King Kong’s (2005) Soundtrack


Citation: Kathryn Kalinak, New York-London W W Norton & Company, 2002, Settling The Score: an academic study of scoring film.

Chapter eight of Kalinak's book devoted to John Williams contains the analysis of his score for the film "The Empire Strikes Back" in conjunction with his use of the structure of classical score and late-romantic style.

Kalinak's introduction allocates considerable pages for the history of film score between 60's and 80's. She focuses on the slow disappearance of classical scores of Steiner, Herrmann and Raksin in the 60's & 70's while the jazz-oriented ones were increasingly becoming popular.

The author emphasizes the Wagnerian influence on John Williams' film music. She overviews the career history of Williams briefly. She analyzes his contemporary composition technique and the comparison of his style to Steiner and Korngold. She then studies the bespoke score in detail pointing out the extractions from Star Wars.

The author symbolizes 70's Williams music, like "Jaws", as the return of the epic sound of classical film scores for modern Hollywood. The author analyses in detail the main title Vader's leitmotif- structure and the ice battle on the planet Hoth.

This chapter in the book is extremely useful for my Research Assignment topic in terms of being both informative and analytical.

Citation: Morag Reavley, John Williams, The Music of John Williams: 40 Years of Film Music From accessed on 24/10/2008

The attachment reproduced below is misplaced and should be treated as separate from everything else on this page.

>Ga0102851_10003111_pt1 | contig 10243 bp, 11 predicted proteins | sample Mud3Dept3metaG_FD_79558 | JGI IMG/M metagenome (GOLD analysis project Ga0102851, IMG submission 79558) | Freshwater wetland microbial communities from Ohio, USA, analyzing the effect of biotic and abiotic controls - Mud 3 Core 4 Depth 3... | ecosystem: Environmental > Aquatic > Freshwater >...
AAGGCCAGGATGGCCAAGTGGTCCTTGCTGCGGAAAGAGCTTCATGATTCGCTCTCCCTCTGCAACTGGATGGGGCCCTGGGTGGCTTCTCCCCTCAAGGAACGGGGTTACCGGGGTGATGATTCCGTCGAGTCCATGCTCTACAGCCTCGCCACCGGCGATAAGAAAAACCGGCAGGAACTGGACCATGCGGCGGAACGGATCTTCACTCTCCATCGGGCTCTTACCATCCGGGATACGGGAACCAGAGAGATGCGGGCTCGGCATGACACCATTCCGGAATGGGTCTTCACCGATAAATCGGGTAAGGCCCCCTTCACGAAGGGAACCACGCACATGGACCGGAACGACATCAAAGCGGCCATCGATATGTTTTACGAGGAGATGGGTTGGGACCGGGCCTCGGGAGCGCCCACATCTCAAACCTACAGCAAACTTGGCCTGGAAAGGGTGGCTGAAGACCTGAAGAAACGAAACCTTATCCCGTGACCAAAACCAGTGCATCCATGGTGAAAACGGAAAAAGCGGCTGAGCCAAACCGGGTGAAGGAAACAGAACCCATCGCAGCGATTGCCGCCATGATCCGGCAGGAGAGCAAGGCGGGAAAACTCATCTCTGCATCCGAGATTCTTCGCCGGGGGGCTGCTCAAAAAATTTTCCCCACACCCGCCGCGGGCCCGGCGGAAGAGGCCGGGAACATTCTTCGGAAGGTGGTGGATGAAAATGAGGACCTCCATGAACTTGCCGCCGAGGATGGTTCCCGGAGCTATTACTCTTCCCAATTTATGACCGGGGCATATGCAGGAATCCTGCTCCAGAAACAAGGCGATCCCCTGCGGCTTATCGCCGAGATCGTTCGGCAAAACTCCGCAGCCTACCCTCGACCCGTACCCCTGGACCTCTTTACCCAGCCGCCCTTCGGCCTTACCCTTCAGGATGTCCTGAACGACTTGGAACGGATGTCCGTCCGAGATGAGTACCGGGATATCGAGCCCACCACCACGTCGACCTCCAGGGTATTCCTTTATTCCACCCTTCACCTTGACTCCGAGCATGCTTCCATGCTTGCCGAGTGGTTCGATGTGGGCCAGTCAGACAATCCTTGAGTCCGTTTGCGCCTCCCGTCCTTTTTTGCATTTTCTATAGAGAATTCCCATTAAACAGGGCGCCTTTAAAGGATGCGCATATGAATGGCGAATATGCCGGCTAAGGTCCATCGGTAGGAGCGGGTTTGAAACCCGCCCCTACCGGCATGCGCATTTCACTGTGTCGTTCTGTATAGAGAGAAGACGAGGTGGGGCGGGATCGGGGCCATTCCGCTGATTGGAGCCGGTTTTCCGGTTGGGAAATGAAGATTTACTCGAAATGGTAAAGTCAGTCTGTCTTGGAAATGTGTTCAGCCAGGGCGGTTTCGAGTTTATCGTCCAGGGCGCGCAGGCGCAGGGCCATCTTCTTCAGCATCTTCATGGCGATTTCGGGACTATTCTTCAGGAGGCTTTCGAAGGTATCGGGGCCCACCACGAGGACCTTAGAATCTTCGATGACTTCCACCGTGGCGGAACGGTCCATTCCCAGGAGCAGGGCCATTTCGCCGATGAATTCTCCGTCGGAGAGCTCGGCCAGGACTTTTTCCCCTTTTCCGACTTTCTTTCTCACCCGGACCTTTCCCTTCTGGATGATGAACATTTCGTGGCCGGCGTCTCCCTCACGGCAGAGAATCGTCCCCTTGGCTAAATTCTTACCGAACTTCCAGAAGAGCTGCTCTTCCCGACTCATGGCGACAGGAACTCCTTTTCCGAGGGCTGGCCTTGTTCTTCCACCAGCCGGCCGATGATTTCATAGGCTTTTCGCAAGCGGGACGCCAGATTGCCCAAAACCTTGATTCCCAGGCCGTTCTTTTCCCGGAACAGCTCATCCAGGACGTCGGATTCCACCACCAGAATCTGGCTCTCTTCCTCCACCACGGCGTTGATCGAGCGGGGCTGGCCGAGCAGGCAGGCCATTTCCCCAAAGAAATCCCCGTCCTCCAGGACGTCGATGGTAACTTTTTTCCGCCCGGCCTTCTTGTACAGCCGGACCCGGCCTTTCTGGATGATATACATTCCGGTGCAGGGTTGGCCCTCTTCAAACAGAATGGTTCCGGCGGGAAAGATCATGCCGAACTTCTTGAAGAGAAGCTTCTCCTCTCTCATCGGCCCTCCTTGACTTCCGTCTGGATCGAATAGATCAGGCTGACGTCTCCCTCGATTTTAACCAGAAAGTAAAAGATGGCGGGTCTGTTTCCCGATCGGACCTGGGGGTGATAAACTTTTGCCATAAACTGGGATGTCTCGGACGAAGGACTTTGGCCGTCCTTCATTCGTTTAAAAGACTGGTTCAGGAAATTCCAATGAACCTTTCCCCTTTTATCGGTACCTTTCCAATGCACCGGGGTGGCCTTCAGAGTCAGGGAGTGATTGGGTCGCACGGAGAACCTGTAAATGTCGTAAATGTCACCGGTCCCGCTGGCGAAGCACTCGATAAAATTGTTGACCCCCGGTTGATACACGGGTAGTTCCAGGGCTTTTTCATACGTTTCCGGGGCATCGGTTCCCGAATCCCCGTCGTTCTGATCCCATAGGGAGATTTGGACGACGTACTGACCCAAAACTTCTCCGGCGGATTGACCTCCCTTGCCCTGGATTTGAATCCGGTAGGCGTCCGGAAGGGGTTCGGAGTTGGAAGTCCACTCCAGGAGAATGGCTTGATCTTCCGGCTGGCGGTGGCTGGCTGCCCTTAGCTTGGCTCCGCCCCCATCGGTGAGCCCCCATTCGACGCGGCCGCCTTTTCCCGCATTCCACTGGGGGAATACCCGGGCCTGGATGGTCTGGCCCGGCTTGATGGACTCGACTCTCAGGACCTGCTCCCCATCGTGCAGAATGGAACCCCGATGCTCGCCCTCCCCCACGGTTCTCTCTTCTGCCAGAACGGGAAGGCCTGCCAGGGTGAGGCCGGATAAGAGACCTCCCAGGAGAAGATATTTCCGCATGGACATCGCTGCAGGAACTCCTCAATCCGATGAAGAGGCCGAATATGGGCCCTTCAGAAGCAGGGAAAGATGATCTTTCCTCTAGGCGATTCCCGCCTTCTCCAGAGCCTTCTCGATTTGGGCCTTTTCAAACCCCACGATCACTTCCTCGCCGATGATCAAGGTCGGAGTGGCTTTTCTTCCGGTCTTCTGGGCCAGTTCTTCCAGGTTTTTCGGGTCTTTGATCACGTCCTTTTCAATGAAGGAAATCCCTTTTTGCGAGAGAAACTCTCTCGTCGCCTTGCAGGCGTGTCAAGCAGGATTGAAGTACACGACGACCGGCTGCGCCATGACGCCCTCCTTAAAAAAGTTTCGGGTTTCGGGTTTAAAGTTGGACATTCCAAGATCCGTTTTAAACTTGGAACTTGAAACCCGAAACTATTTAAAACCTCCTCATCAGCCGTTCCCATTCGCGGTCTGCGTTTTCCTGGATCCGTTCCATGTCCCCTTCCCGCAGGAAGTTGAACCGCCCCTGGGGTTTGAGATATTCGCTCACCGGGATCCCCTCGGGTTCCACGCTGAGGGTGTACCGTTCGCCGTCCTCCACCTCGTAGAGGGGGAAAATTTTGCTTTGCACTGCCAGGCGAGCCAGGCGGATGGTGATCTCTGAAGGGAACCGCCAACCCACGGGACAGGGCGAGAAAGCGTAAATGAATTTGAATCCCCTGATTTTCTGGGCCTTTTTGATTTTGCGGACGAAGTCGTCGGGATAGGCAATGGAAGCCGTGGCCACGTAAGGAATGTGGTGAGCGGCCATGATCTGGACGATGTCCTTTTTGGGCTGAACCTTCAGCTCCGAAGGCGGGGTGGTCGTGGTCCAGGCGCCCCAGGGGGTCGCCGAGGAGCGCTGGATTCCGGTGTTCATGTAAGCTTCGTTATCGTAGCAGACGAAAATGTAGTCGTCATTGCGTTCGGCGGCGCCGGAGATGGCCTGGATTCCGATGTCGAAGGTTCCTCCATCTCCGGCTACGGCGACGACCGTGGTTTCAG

In this brief review by Morag Reavley is based on soundtrack CD, The Music of John Williams: 40 years of film music.

This review clearly states that the release of the album is for the fortieth anniversary of John Williams, contains a large collection of his music. The author also displays that the album is a reproduction of original recordings and performed by the City of Prague Philharmonic. This might be a very useful piece information for the real fan of John Williams to avoid some disappointment.

It would be really good idea to talk about the quality of some recordings and compare them with the original ones. Then the listener would a have a clear opinion about it. Well instead, Reavley talks about the reputation of composer and his music which most of us already are acknowledged.

Although this review has got some information, it lacks clear statement for the soundtrack lovers. For example, serious listener might like to know more about the performance quality and the name of the conductor.

Citation: Francine Stock Interview with John Williams 4 April 2006 From accessed on 24/10/2008

This is interview is a useful primary source that we learn about the music of the composer and his technique and experiences. Al the examples given accompanied by their original recordings. Thirty minutes long interview at Spielberg's office with John Williams in Hollywood Universal City. Her brief introduction contains instant recognizable Williams tunes, either emotional or adrenalin kicking, for the movies like Schindler's List, ET, Superman, Star Wars, Lost Ark and Jaws.

Williams beautifully explains how a simple motif can be effective to create the mood and gives an example of "Jaws", then a comparison follows with similar Bernard Herrmann's motif in the "Psycho".

After composer goes into the details of composing and producing the score, deadlines, guide track and how he and Speilberg work together in the production process.

Citation: David Thomas, Total Film Magazine, 1997 - Issue 8 (9/97), pp. 74-79, John Williams Interview